Here is a simple definition for greedy algorithm.
There are many greedy algorithms for different problems and in order to understand them you must also know well the subject of the problem. This question on stackoverflow gives some examples of greedy algorithms usage.
EDIT : After you made your question more clear I will try to sketch the algorithms by using "minimum mathematical notation".
Both the Kruskal's and Prim's algorithms build MST in connected graph.
Let we have graph G with vertices V and edges E.
- Select some vertex r from V and add it to the tree. r will be the root of the tree
Until all vertexes V are in the tree :
Find the shortest edge from E that has one end in the already constructed tree and the other in some of the vertices of the graph that are not in the tree and add the edge and the new vertex to the tree
When the condition in step 2. is not correct you will have the MST constructed
- Construct forest of trees where each tree is a single vertex from V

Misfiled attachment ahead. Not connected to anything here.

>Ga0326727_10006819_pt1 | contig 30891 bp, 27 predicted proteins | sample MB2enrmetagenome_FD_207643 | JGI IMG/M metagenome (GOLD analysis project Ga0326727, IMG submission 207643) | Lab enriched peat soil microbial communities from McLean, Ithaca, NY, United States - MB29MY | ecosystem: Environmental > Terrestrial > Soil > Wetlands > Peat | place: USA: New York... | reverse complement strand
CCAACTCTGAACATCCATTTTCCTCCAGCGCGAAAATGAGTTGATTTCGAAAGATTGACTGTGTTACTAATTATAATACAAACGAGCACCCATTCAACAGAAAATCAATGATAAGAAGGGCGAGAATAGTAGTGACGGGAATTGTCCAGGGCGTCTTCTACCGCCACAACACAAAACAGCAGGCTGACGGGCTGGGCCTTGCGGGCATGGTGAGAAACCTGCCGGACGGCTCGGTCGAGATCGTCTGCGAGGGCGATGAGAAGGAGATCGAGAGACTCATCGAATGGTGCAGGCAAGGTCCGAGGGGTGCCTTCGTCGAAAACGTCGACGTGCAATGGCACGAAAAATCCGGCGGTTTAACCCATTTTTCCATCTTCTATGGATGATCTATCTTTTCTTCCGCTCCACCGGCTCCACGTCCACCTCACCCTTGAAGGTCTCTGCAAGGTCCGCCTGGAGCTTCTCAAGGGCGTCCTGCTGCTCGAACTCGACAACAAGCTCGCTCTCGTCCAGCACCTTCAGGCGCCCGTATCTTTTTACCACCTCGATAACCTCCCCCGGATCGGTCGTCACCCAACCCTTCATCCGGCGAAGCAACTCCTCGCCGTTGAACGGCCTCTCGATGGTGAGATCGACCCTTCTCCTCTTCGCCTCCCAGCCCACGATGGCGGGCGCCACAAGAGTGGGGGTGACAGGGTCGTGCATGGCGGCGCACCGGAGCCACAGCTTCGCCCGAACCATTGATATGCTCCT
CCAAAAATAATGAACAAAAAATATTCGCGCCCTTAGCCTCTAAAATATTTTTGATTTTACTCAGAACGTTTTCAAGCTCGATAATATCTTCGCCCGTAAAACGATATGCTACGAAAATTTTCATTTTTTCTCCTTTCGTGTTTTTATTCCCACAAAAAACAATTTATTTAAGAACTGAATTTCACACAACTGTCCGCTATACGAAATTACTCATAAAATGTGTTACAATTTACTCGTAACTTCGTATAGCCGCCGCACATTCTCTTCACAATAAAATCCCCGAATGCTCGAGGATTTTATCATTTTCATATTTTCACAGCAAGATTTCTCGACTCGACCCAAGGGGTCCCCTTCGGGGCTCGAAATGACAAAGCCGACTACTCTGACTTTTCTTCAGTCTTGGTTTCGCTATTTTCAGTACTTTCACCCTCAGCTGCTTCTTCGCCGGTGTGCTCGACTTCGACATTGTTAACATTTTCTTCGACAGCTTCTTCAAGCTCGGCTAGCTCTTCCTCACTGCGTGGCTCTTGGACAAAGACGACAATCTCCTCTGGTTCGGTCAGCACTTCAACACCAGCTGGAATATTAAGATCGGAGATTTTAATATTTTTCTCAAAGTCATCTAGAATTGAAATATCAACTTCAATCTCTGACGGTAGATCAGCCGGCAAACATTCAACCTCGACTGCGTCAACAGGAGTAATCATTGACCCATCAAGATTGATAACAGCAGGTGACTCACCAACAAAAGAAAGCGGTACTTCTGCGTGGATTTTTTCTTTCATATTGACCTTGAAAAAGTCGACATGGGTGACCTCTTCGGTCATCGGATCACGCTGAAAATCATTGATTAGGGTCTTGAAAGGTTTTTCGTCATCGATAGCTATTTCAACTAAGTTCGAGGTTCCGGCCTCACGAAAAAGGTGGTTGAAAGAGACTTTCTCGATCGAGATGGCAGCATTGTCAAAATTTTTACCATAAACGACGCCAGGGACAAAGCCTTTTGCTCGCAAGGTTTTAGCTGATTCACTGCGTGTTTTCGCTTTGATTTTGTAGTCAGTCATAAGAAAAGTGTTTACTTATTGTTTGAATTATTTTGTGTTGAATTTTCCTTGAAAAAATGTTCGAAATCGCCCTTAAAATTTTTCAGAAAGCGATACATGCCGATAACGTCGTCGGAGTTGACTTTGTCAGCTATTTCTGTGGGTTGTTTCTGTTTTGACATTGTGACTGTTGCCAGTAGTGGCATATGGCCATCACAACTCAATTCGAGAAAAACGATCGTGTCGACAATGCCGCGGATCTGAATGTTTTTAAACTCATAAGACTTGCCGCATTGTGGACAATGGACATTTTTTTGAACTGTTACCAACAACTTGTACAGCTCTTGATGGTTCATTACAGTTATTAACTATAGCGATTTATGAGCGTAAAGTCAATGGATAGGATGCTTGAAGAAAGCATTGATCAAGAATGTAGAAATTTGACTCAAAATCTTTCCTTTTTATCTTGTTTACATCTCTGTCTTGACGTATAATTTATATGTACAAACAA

Until all trees are connected into single one :
Find the shortest edge from E that connects two unconnected trees and connect them with it. That step constructs from two trees a new one.
When the condition in step 2. is not correct all the trees will be connected into single one that is the MST
Note: After each iteration we have a tree/trees because there is no way to add a edge that forms a cycle
Note: The tree consists of vertexes and edges (it is kind of graph). When adding a vertex to the tree we add it to the set of vertices and when adding edge - to the set of edges.
This part really needs mathematical notation and depends on specifics in the implementation of the algorithms, so I will leave it only with some answers and links to Wikipedia,where there are some general explanations.
Prim's Algorithm = O(E.log E) = O(E. log V)
Kruskal's Algorithm = O(E.log E) = O(E. log V)
Please read the explanations and ask only the things that are unclear to you(maybe in different question if they are related to the asymptotic notations)
The greedy part in both of the algorithms is choosing to add the shortest edge to the tree. The shortest edge is the logically optimal choice when constructing Minimal Spanning Trees.